When two Oklahoma City-based charities that support the poor across the globe — World Neighbors and the much larger Feed The Children — joined forces in March, the goal was to use less money for overhead and more for direct help.
Before the move, World Neighbors suffered from the nationwide drop in charitable giving lingering from the recession. After World Neighbors became a Feed The Children subsidiary, the larger nonprofit assumed responsibilities for World Neighbors' administrative support, including human resources, finance, information technology, marketing and communications, and much of the fundraising.
The change is paying off.
“The missions of our two organizations are very complimentary, and it is going really well,” said Melanie Macdonald, president and CEO of World Neighbors. “They want to learn our (sustainability and international development) methodologies, and we have a real opportunity to teach it to our own and Feed The Children's international staff members. They have a good budget, the resources we would never have, and we were very anxious to have that help and logistical support.”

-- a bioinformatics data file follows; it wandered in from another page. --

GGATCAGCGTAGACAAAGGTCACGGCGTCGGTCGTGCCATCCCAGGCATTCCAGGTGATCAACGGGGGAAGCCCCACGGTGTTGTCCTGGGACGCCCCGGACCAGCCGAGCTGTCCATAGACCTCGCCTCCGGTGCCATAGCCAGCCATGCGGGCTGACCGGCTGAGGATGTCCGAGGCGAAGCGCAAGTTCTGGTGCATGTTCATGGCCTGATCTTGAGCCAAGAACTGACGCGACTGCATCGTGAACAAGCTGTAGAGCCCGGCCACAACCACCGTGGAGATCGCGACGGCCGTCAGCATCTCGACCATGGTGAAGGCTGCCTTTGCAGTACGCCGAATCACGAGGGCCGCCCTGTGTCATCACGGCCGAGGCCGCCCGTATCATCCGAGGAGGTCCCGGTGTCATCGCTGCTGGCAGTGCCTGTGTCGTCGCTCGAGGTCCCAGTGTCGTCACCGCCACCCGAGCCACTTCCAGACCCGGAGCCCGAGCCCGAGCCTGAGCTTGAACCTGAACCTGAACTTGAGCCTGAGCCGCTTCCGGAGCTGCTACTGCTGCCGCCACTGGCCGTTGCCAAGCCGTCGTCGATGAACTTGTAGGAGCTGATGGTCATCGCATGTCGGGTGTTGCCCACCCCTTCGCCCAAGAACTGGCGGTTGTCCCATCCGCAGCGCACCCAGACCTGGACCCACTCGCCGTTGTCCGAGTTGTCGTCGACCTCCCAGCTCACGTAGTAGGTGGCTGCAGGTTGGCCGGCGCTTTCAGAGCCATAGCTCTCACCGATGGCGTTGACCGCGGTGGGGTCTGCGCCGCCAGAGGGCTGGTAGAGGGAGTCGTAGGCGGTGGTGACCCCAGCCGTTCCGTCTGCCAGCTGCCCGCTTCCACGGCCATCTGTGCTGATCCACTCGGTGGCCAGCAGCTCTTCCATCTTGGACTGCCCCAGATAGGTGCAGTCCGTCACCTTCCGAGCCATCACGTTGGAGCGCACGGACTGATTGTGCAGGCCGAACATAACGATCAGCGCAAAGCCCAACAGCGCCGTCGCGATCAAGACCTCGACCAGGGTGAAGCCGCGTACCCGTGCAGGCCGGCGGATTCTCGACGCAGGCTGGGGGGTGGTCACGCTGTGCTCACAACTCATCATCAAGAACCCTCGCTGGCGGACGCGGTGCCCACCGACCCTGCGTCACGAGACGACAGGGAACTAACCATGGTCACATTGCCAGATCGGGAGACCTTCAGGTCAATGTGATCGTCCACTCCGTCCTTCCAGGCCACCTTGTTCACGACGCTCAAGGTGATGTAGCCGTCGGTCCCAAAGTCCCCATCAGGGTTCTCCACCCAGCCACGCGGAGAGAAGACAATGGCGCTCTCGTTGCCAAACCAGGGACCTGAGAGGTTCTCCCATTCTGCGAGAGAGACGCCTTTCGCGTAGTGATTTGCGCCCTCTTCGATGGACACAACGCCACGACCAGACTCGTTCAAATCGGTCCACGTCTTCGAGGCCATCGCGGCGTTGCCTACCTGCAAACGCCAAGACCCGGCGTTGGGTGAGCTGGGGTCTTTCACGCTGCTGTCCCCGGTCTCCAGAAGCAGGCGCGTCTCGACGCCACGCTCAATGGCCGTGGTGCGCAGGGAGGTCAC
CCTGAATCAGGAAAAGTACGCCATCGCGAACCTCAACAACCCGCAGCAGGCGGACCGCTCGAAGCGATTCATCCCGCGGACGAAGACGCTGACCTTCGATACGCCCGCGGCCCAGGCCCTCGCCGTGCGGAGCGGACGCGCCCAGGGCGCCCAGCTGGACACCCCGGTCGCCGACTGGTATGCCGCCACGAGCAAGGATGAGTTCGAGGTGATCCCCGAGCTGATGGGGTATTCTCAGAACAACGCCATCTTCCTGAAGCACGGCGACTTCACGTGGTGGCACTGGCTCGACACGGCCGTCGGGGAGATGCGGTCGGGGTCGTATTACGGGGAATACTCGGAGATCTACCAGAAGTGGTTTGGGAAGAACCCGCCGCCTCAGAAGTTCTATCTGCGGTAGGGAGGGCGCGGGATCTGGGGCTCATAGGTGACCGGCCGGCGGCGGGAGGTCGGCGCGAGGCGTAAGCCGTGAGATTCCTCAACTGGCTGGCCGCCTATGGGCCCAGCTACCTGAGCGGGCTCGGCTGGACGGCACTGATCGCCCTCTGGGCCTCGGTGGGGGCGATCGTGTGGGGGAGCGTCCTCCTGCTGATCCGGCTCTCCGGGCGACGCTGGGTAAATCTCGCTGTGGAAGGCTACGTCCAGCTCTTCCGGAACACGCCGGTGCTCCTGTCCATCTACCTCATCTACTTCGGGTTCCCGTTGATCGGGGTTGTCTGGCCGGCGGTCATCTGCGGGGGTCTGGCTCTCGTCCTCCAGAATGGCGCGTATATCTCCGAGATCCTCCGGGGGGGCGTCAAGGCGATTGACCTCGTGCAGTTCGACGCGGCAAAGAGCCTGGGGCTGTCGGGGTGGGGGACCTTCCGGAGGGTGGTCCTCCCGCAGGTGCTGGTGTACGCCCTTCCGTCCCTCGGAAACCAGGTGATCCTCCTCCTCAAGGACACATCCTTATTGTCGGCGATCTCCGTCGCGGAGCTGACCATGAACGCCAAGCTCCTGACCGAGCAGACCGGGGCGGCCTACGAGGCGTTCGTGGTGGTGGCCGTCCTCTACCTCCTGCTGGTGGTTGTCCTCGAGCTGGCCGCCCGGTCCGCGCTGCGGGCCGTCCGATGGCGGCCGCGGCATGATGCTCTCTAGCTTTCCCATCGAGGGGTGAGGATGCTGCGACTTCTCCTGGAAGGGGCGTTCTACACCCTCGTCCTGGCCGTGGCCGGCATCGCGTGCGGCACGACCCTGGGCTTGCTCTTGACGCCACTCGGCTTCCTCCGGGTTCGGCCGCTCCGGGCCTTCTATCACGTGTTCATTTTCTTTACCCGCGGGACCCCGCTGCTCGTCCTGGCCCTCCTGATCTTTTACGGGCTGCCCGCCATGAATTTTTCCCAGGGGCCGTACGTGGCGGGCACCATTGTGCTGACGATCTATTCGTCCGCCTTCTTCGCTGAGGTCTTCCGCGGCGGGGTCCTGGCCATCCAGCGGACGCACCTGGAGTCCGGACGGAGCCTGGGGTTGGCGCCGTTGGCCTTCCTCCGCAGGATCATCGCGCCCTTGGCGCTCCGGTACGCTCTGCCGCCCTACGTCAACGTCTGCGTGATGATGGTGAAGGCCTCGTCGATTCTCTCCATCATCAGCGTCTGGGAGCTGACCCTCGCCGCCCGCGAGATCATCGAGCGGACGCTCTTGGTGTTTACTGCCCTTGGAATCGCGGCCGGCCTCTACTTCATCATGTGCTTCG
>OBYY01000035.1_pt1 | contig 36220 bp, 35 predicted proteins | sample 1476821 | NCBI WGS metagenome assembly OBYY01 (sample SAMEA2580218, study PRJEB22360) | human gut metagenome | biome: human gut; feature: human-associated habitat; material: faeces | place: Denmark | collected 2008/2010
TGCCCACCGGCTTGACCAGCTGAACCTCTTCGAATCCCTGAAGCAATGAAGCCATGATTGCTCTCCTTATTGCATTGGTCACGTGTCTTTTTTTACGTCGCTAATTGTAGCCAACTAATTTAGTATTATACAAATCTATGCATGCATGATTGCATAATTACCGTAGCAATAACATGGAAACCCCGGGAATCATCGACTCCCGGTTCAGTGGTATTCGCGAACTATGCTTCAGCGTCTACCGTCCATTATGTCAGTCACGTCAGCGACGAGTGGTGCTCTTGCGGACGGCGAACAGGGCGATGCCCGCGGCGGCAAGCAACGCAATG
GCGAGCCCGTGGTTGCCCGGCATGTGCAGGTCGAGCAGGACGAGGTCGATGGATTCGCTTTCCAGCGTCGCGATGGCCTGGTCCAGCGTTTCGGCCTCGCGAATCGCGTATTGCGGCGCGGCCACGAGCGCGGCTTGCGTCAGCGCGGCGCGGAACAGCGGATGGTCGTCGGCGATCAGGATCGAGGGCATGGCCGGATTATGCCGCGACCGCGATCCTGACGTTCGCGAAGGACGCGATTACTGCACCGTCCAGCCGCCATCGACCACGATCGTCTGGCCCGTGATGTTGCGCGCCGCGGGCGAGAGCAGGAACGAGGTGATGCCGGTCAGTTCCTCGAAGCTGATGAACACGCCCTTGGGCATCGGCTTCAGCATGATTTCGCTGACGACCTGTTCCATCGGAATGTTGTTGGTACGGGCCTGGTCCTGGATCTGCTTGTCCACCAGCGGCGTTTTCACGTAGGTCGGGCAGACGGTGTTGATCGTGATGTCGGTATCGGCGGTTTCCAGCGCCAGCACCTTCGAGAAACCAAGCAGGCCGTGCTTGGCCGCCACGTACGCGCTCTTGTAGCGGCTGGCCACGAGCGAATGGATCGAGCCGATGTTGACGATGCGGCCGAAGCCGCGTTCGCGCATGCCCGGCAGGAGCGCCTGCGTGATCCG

World Neighbors' struggles began with the economic downturn that began in December 2007.
“Before the Great Recession,” Mcdonald said, “World Neighbors was firing on all cylinders and had a budget of $10 million. But a lot of our donors were impacted by the economic downturn, and we lost 40 percent of our revenue. It was a terrible time for all nonprofits … and we lost a lot of terrific talent.”
The charity once had 160 employees, but layoffs in 2009 brought the staff down to 70, she said. While the economy has improved some in recent years, charitable giving is nowhere near pre-2007 levels. World Neighbors now operates out of Feed The Children's headquarters with just four staff members. The team manages 45 field representatives around the world.
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